by Pamela Fields, CEO, ATECH
As with other direct-care service organizations, Midstate Arc and ATECH share in the need to reach 100% compliance with the Centers for Medicare and Medicaid Services (CMS) Home and Community Based Service (HCBS) final ruling. This ruling is tantamount to a sea-change for agencies in that we must now empower and assist the individuals in our care to live more independently, as opposed to providing care that for lack of a better term, has been delivered within a closed system. This change has provoked much anxiety, fear and financial worry among caregiving agencies, but my position is that we have the tools and technology at our disposal to help our agencies make this change. We can continue to provide top quality care and reach compliance – we simply need to be smart about it and use the explosion of technology to our advantage. In this article, I will explore 5 ways that assistive technology can help organizations meet the challenge of the March 2023 deadline safely, effectively, and efficiently.
Understanding that people with intellectual or developmental disabilities (IDD) face a higher number of health disparities compared to both nondisabled people and people with other disabilities is where these recent CMS changes begin. Recent research has shown that health disparities for people with IDD are only in part due to their disabilities; instead, determinants including environmental conditions, access to healthcare services, and social exclusion, all play a role in overall health for those with IDD. In fact, the health and quality of life of individuals with IDD is largely impacted by, and dependent on, the government services they receive.
In this light, CMS has created a list of specific requirements promoting independence for individuals, as well as measures to support direct care workers. These new requirements must be met in order for funding to continue. Medicaid funds over 57% of all HCBS spending, and this money in turn accounts for nearly 75% of revenue for many agencies. The financial need for agencies to comply with the new ruling is great, and the need to provide these types of services to individuals with IDD is even greater. Assistive technology hits all the touchpoints to getting to compliance in supporting employment and to enabling individuals to access the community. How can assistive technology help agencies to meet the HCBS requirements?
Chart source: Truven Health Analytics Report, 2017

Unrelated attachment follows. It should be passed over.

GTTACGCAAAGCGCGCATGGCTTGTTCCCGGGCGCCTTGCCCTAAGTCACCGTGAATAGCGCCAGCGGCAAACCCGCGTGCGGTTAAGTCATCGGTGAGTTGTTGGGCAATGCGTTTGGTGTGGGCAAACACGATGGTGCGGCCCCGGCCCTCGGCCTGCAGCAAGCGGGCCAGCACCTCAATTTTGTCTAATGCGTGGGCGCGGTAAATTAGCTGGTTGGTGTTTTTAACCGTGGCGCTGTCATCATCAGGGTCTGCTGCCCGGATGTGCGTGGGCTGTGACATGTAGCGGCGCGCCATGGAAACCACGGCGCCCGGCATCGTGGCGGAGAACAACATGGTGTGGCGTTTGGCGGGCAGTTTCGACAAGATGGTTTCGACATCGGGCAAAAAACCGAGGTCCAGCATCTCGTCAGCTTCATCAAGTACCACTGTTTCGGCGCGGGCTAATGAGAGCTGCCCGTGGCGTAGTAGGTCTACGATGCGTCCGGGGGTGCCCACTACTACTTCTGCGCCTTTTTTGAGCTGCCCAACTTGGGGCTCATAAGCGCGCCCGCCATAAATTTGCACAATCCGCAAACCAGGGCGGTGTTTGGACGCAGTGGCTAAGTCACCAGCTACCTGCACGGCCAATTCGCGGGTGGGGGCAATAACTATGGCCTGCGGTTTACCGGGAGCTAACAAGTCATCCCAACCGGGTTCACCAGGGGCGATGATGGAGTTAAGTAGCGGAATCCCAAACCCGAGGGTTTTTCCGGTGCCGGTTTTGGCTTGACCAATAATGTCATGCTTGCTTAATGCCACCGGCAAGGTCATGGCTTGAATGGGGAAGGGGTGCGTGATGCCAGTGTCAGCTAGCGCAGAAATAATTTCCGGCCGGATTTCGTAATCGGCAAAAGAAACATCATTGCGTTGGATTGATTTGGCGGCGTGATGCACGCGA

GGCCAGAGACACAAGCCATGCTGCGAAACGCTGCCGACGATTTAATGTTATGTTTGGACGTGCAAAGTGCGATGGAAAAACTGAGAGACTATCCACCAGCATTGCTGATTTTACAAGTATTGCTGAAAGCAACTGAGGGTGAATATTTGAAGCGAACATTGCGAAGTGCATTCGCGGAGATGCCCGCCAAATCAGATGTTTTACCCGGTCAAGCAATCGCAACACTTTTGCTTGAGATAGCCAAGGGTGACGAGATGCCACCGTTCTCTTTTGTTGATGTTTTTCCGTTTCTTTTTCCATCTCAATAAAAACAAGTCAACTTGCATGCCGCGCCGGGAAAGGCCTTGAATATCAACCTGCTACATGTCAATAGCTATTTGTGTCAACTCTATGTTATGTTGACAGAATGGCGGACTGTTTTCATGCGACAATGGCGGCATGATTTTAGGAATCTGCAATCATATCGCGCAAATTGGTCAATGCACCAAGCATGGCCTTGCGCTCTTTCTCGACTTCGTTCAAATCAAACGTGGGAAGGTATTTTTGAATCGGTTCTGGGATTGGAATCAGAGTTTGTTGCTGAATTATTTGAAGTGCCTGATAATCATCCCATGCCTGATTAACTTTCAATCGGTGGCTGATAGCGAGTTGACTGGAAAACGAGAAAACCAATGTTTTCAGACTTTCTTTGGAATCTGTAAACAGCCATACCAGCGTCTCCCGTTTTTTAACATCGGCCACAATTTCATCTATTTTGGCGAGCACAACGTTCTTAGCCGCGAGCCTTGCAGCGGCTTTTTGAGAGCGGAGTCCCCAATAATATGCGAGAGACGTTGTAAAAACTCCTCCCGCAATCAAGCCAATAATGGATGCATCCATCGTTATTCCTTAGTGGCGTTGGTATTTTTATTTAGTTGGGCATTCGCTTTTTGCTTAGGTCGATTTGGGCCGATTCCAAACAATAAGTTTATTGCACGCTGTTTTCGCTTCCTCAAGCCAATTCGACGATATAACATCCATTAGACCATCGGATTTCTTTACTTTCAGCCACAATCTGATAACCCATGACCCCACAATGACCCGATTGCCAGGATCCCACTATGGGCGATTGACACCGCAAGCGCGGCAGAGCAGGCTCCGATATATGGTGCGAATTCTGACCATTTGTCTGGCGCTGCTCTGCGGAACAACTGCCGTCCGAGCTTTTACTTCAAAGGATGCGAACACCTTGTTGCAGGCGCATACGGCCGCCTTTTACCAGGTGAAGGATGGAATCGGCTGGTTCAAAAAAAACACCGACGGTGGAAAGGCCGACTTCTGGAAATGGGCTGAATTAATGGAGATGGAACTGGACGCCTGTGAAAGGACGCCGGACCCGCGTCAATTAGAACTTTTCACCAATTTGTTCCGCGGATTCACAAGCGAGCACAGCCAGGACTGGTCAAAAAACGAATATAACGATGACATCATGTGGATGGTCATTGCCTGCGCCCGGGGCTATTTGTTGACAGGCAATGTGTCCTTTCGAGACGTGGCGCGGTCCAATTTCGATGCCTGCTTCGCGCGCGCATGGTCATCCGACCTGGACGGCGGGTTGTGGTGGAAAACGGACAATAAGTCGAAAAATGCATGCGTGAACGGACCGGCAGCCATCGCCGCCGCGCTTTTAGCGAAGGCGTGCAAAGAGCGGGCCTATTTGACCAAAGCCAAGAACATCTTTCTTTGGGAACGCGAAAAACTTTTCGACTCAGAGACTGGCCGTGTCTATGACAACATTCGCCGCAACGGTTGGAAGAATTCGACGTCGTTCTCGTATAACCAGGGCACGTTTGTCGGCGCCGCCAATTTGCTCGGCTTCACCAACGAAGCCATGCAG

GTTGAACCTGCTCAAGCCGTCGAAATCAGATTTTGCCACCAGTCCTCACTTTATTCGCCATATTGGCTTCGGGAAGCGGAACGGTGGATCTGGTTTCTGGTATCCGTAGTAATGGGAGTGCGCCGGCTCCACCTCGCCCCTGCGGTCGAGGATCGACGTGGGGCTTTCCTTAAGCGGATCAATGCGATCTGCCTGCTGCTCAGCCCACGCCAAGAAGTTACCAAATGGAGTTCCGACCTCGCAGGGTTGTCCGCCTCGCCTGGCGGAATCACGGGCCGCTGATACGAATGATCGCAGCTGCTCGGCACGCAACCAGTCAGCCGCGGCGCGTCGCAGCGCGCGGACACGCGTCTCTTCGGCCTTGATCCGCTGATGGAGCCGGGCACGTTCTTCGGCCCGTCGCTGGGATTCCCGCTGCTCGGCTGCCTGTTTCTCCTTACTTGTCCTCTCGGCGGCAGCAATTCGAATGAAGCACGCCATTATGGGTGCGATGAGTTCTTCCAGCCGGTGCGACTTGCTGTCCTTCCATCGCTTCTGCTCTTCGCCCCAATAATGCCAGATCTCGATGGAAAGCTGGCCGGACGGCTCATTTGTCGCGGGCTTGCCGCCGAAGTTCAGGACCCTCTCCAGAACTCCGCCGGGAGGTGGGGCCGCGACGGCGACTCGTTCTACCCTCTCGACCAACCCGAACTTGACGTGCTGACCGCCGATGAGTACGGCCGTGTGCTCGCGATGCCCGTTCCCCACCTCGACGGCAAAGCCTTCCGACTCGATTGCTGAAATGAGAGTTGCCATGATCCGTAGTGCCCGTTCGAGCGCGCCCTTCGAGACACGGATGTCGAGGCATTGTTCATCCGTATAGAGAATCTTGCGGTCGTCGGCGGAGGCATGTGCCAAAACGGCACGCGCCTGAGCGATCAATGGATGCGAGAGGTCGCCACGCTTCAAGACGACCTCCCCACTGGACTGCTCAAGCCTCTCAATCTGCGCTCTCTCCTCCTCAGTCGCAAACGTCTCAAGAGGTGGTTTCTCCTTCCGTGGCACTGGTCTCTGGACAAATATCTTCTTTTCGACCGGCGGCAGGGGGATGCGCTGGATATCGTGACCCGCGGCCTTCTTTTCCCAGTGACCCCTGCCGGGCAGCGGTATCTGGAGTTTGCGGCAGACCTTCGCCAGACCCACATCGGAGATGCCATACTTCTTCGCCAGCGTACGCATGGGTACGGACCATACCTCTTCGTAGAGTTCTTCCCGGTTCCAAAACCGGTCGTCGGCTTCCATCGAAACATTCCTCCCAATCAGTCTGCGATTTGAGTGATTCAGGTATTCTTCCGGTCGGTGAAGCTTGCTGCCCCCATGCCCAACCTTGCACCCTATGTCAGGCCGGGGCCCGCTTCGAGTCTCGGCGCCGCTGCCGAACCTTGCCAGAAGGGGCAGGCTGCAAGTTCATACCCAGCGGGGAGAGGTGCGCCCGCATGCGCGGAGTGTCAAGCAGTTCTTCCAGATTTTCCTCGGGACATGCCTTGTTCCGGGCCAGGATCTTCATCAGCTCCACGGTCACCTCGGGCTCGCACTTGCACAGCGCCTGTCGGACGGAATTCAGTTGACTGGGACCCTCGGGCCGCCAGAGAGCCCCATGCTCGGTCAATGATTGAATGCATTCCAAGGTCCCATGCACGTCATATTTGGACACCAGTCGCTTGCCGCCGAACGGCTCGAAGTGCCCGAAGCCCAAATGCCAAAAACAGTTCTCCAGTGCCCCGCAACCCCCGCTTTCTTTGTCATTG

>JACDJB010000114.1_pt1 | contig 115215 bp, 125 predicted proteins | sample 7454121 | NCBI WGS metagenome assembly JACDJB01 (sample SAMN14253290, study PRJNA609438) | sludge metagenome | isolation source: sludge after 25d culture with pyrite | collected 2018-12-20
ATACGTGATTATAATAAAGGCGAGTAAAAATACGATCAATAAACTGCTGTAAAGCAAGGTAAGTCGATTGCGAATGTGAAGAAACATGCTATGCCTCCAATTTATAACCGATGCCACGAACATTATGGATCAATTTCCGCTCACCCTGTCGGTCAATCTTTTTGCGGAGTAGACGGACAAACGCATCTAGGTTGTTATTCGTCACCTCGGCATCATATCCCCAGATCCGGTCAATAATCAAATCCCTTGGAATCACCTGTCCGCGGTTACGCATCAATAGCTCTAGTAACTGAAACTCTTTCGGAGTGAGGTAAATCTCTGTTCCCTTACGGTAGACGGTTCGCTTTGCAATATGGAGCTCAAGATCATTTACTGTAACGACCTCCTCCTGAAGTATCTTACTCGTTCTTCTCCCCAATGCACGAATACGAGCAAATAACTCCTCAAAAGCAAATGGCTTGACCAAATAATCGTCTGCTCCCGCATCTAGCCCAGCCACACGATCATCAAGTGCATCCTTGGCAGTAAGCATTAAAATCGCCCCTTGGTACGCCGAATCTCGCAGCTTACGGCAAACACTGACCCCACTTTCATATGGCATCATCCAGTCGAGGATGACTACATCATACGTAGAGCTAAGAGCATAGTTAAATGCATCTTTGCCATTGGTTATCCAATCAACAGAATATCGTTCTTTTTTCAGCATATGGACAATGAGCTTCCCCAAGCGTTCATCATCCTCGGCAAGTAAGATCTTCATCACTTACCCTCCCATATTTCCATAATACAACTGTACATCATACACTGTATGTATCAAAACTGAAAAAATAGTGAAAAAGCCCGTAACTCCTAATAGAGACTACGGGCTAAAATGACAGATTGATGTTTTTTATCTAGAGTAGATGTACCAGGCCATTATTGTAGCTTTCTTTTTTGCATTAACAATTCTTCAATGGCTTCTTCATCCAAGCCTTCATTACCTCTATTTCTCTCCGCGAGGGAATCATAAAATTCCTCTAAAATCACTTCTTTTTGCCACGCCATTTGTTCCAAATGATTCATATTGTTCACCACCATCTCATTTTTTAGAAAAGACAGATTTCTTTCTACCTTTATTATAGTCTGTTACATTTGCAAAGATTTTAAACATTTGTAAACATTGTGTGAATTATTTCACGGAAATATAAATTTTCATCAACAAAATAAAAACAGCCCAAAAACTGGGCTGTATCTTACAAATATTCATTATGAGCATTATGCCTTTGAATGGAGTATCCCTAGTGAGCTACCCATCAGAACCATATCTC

Apps Allowing Community Access
Historically, individuals with IDD have been gifted the community. What I mean by that is that in the past, service providers went out into the community, pulled together resources, and then came back into the group home and shared this with the individuals, essentially gifting them the outside experience. With the new rule changes, individuals will now have direct access to the community. The additional change that we need to address is that many individuals with IDD lack many of the skills they need in order to successfully navigate their new reality. These skills may include reading signs, driving, or understanding the steps needed to complete an errand like picking up a prescription at the drugstore.
This is one area where assistive technology can be used on multiple levels. Using apps like Lyft or Uber, individuals can use an app on their phone to request a driver to take them to the drug store, to an appointment, to church, or to some other community location. Once an individual is shown how to use the app, many of the features of the app assist them in a comfortable and controlled manner.
Because the individual is requesting a ride through an app, and paying the tip through the app after they get out of the vehicle, the experience is much less intimidating for them than taking public transportation. In fact, at our agency, what we’re seeing is that the people who are using these services are now using them in combination. They are deciding on their own when to use public transport or when to use a car service. They are starting to maneuver these kinds of situations themselves, whereas in the beginning, they either took only public transportation or only car services. There was a learning curve at first, of course, for both the staff and the individuals, but on the whole it’s been very positive for everyone and we’ve seen a lot of growth.